Scroll to navigation

POLL(2) System Calls Manual POLL(2)


pollsynchronous I/O multiplexing


Standard C Library (libc, -lc)


#include <poll.h>

poll(struct pollfd fds[], nfds_t nfds, int timeout);

ppoll(struct pollfd fds[], nfds_t nfds, const struct timespec * restrict timeout, const sigset_t * restrict newsigmask);


The () system call examines a set of file descriptors to see if some of them are ready for I/O. The fds argument is a pointer to an array of pollfd structures as defined in <poll.h> (shown below). The nfds argument determines the size of the fds array.

struct pollfd {
    int    fd;       /* file descriptor */
    short  events;   /* events to look for */
    short  revents;  /* events returned */

The fields of struct pollfd are as follows:

File descriptor to poll. If fd is equal to -1 then revents is cleared (set to zero), and that pollfd is not checked.
Events to poll for. (See below.)
Events which may occur. (See below.)

The event bitmasks in events and revents have the following bits:

Data other than high priority data may be read without blocking.
Normal data may be read without blocking.
Data with a non-zero priority may be read without blocking.
High priority data may be read without blocking.
Normal data may be written without blocking.
Data with a non-zero priority may be written without blocking.
An exceptional condition has occurred on the device or socket. This flag is always checked, even if not present in the events bitmask.
The device or socket has been disconnected. This flag is always checked, even if not present in the events bitmask. Note that POLLHUP and POLLOUT should never be present in the revents bitmask at the same time.
The file descriptor is not open, or in capability mode the file descriptor has insufficient rights. This flag is always checked, even if not present in the events bitmask.

If timeout is neither zero nor INFTIM (-1), it specifies a maximum interval to wait for any file descriptor to become ready, in milliseconds. If timeout is INFTIM (-1), the poll blocks indefinitely. If timeout is zero, then () will return without blocking.

The () system call, unlike poll(), is used to safely wait until either a set of file descriptors becomes ready or until a signal is caught. The fds and nfds arguments are identical to the analogous arguments of poll(). The timeout argument in ppoll() points to a const struct timespec which is defined in <sys/timespec.h> (shown below) rather than the int timeout used by poll(). A null pointer may be passed to indicate that ppoll() should wait indefinitely. Finally, newsigmask specifies a signal mask which is set while waiting for input. When ppoll() returns, the original signal mask is restored.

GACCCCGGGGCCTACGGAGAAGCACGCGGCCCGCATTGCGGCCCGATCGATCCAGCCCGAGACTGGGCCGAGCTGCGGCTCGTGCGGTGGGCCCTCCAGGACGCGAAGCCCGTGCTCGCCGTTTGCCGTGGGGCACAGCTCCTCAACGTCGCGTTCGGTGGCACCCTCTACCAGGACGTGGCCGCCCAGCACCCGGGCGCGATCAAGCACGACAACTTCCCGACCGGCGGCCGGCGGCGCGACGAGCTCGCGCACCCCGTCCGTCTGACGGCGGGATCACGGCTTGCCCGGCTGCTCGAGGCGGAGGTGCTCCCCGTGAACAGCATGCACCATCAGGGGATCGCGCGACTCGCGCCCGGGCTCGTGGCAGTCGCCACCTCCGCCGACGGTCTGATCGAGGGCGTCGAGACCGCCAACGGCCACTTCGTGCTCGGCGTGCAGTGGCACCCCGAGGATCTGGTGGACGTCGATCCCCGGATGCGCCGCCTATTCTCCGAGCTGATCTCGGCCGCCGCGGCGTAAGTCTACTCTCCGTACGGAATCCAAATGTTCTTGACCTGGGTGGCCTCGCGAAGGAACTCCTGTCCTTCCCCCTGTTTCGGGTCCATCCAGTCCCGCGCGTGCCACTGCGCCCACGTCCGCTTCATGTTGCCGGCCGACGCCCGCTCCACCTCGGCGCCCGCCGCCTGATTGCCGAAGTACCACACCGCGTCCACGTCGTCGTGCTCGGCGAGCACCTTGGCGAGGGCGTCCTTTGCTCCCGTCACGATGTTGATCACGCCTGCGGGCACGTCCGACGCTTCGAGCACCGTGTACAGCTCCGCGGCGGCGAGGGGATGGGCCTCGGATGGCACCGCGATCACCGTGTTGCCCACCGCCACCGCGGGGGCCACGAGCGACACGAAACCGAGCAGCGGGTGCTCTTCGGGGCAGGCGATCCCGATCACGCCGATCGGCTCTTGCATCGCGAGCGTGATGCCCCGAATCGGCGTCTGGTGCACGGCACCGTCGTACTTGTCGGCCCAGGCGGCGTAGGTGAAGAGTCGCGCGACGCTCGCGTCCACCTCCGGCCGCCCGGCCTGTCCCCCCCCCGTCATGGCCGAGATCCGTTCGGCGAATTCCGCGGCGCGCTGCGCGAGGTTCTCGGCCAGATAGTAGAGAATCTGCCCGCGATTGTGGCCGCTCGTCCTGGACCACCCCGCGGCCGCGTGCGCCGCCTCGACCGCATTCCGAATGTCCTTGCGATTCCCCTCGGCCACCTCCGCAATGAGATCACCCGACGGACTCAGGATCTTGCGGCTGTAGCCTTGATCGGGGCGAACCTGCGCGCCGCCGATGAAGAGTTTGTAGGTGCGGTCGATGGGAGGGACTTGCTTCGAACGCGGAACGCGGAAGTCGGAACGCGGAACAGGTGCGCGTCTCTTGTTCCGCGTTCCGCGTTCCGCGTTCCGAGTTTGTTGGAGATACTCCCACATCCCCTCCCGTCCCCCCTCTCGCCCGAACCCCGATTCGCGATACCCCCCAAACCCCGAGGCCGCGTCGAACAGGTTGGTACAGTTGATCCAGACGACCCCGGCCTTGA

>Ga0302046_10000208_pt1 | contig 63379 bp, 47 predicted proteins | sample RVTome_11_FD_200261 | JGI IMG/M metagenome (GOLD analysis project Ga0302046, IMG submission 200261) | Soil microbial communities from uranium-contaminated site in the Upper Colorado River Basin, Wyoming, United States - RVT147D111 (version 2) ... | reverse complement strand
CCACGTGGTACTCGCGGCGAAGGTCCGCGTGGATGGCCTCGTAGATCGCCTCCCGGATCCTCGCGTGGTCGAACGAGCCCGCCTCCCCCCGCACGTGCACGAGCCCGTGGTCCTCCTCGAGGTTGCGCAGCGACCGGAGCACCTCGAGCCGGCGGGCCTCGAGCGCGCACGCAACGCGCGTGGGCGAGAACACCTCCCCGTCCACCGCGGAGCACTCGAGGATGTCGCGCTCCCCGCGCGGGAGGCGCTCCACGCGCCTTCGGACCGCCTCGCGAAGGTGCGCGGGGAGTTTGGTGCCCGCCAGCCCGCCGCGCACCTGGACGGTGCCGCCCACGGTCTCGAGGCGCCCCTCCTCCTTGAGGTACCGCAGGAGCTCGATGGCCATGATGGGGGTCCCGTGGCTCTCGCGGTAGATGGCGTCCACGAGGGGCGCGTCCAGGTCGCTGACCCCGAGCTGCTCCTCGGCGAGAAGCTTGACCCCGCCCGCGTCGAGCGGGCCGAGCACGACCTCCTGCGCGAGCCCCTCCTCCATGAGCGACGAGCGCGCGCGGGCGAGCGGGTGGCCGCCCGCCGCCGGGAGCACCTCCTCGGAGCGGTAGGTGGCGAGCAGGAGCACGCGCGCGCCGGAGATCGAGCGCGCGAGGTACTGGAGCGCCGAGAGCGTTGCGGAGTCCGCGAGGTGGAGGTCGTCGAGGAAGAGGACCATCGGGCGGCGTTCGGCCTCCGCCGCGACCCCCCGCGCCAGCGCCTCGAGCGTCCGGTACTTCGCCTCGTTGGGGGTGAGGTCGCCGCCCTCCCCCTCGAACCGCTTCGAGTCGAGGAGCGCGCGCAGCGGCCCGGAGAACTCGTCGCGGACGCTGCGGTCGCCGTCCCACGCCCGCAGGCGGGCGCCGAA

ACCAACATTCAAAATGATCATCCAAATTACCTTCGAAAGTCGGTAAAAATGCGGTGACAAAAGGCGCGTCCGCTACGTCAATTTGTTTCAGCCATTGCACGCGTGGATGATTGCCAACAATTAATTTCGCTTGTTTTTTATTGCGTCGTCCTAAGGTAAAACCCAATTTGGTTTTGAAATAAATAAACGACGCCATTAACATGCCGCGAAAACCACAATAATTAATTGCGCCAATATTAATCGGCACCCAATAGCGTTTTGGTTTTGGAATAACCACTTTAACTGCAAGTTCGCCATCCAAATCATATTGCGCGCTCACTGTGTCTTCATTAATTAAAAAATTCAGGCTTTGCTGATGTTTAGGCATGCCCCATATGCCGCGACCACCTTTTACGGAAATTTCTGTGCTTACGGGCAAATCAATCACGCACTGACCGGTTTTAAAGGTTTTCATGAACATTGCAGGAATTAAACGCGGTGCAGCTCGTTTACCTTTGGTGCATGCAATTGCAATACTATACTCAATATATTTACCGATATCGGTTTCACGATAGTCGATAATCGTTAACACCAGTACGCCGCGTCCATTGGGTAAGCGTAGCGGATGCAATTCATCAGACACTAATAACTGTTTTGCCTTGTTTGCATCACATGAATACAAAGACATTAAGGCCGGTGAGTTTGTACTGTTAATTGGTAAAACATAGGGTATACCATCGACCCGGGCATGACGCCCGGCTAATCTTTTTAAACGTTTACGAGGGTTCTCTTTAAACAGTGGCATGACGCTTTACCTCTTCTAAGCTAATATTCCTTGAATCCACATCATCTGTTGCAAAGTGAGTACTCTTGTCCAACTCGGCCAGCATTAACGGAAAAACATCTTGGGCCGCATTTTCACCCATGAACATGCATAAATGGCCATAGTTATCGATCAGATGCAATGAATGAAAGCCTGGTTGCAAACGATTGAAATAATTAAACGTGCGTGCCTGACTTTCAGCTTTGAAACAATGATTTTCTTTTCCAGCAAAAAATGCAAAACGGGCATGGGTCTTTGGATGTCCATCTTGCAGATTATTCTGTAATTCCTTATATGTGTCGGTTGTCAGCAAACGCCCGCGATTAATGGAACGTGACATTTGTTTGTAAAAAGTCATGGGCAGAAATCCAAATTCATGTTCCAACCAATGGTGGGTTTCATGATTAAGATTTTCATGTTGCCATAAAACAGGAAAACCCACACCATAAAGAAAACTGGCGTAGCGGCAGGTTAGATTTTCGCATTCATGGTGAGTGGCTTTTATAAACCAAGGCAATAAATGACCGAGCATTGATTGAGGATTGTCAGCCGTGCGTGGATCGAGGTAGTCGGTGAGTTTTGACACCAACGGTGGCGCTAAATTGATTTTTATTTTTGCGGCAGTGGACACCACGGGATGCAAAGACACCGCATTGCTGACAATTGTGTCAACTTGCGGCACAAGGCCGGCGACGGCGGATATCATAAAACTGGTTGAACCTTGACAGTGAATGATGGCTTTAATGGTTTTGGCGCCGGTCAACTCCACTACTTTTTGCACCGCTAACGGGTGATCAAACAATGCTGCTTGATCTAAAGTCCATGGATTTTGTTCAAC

struct timespec {
	time_t  tv_sec;         /* seconds */
	long    tv_nsec;        /* and nanoseconds */


The poll() system call returns the number of descriptors that are ready for I/O, or -1 if an error occurred. If the time limit expires, poll() returns 0. If poll() returns with an error, including one due to an interrupted system call, the fds array will be unmodified.


This implementation differs from the historical one in that a given file descriptor may not cause poll() to return with an error. In cases where this would have happened in the historical implementation (e.g. trying to poll a revoke(2)ed descriptor), this implementation instead copies the events bitmask to the revents bitmask. Attempting to perform I/O on this descriptor will then return an error. This behaviour is believed to be more useful.


An error return from poll() indicates:

The fds argument points outside the process's allocated address space.
A signal was delivered before the time limit expired and before any of the selected events occurred.
The specified time limit is invalid. One of its components is negative or too large.


accept(2), connect(2), kqueue(2), pselect(2), read(2), recv(2), select(2), send(2), write(2)


The poll() function conforms to IEEE Std 1003.1-2001 (“POSIX.1”). The ppoll() is not specified by POSIX.


The poll() function appeared in AT&T System V UNIX. This manual page and the core of the implementation was taken from NetBSD. The ppoll() function first appeared in FreeBSD 11.0


The distinction between some of the fields in the events and revents bitmasks is really not useful without STREAMS. The fields are defined for compatibility with existing software.

February 27, 2019 Debian